TERROR IN THE JUNGLE (directors: Andy Janzack/Tom DeSimone;/Alex Graton; screenwriters: Enrique Torres Tudela/Richard Ogilvie; cinematographers: Lewis Guinn/Mario Tosi/Andy Janzack; editors: Alberto Soria/Tom Mosca; music: Les Baxter/Stan Hofman; cast: Jimmy Angle (Henry Clayton Jr.), Fawn Silver (Marion); Runtime: 95; MPAA Rating: PG; producer: Enrique Torres Tudela; Sinister Cinema; 1968)
“For those who love bad films that are unintentionally a hoot, this one stands out.”
Reviewed by Dennis Schwartz
For those who love bad films that are unintentionally a hoot, this one stands out. It was filmed in the Jivaros Region in the Amazon Jungle of Peru. The cheesy script by Enrique Torres Tudela is terrible, the dialogue is goofy and the acting is just bad.
The father of 4-year-old Henry Clayton Jr. (Jimmy Angle) puts him alone on a plane in Los Angeles to Rio de Janeiro to see his estranged mother. The passengers includes two nuns taking back to Rio in a coffin their Mother Superior, three rock musicians sporting guitars and silly wigs, a murderess cleared of murdering her bank robber hubby and leaving the country with the loot in a suitcase, a mogul and a starlet. The musicians sing their hit song “Soft Lips”on the plane and the sexy starlet dances in the aisles. When the plane runs out of fuel due to a tech malfunction, it crashes in the Amazon River of Peru. One nun falls out of the plane, most are killed when the plane explodes and some are eaten in the swamps by crocodiles. The only survivor is the bratty kid, who navigates the river in a coffin. This segment was directed by Tom DeSimone (Reform School Girls), in his directorial debut. He has written that he’s ashamed he got roped into doing such a bad film.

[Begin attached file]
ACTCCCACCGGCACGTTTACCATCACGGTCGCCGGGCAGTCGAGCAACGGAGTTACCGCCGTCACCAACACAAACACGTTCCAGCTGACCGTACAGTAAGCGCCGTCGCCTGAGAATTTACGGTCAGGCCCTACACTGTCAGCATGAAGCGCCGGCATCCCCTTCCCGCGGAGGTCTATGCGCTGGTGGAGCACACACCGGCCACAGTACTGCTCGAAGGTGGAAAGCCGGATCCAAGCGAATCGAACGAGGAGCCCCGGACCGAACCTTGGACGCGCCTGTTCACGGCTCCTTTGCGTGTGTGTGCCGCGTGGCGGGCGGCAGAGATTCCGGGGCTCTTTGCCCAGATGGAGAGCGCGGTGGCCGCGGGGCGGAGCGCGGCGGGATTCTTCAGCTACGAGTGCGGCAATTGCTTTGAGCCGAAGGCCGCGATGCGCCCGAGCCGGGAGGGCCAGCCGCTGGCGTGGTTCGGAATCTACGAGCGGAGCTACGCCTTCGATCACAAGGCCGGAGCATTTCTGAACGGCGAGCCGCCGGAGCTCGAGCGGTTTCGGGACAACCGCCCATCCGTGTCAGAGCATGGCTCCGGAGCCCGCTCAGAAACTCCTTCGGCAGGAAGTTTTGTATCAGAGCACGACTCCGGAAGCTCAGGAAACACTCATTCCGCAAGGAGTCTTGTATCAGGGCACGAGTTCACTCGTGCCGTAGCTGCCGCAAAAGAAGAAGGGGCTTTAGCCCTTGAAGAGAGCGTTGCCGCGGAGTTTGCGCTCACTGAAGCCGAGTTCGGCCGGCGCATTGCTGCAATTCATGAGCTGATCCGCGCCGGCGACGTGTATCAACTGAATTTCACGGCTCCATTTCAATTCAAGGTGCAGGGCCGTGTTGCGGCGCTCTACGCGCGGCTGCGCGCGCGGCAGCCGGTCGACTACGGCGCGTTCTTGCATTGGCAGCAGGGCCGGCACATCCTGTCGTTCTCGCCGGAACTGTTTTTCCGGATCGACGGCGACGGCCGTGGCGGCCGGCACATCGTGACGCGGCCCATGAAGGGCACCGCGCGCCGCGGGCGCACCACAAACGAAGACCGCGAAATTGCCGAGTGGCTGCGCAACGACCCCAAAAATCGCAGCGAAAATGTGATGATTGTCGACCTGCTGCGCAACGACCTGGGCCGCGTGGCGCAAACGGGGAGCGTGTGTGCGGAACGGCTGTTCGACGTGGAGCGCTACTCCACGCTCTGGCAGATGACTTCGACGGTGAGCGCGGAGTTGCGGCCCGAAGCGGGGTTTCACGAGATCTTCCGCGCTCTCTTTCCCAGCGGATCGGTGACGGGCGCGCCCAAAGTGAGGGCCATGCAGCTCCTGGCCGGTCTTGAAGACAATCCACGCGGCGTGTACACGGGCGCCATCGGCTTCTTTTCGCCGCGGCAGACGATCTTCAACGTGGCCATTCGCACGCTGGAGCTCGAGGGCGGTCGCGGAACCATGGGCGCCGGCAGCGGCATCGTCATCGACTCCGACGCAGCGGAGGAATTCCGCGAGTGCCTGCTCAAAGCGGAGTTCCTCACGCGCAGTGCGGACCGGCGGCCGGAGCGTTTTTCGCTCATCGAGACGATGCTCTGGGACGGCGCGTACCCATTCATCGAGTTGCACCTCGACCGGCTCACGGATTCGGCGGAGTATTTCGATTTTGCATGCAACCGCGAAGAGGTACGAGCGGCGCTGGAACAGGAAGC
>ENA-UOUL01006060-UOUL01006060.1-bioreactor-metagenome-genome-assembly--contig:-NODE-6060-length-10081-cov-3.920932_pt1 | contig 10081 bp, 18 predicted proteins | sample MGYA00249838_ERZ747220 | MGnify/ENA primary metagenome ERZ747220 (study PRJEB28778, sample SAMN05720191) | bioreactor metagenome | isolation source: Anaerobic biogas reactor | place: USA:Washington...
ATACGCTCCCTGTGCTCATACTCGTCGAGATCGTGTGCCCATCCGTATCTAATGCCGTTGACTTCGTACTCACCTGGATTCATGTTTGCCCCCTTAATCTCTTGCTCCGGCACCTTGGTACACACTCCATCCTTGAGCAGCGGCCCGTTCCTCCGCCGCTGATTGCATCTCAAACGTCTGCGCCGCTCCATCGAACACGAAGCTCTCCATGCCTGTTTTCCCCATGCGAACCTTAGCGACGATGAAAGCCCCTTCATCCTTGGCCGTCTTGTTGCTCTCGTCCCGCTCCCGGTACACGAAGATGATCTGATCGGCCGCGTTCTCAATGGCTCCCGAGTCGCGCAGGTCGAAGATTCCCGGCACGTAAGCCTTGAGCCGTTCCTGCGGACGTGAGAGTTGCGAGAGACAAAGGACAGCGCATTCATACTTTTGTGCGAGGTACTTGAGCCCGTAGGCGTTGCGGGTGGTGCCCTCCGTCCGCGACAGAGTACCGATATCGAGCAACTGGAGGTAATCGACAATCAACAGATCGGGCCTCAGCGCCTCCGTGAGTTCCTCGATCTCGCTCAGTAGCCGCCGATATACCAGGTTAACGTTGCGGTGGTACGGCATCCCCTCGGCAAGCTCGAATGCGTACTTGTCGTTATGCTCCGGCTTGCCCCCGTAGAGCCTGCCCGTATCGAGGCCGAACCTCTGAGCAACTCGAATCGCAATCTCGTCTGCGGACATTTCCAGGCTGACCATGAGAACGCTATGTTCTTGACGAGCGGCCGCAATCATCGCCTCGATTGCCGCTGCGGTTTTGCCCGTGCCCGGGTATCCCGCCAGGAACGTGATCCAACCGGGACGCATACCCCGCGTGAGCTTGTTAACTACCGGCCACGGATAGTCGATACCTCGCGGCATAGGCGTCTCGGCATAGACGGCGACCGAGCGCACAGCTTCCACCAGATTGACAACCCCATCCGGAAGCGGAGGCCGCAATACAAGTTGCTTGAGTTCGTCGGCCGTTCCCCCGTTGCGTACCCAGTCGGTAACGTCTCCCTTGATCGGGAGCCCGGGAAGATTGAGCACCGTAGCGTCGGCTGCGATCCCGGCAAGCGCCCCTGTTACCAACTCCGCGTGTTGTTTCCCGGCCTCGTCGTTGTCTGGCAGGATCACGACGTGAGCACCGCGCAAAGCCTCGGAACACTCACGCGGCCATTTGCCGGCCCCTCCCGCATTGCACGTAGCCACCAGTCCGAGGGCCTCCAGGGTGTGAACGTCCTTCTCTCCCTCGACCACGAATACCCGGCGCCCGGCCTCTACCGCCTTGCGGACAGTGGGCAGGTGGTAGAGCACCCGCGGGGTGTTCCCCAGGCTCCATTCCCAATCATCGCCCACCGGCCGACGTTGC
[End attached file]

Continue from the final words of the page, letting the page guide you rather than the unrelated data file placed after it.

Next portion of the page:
Andy Janzack directs the sequence in the jungle, where the kid is captured by the cannibal tribe of Jivaro Indians, descendants of the Incas. They believe the little blonde boy is the son of their god INTI. However, their chief Riolama doesn’t trust the kid and plans to sacrifice him to the gods. But the kid clutches his stuffed leopard, which suddenly becomes a real tiger and kills the chief.
News of the accident reaches his parents, who come to Lima, where dad organizes a search party. Catholic missionaries join the search in the jungle. The search party soon finds the boy safe in a bed of quicksand, crying out for Daddy.
Alex Graton directed the colorful segment of the Incan temple dance, with the kid seated on a throne.
REVIEWED ON 2/12/2016 GRADE: C+
Dennis Schwartz: “Ozus’ World Movie Reviews”
© ALL RIGHTS RESERVED DENNIS SCHWARTZ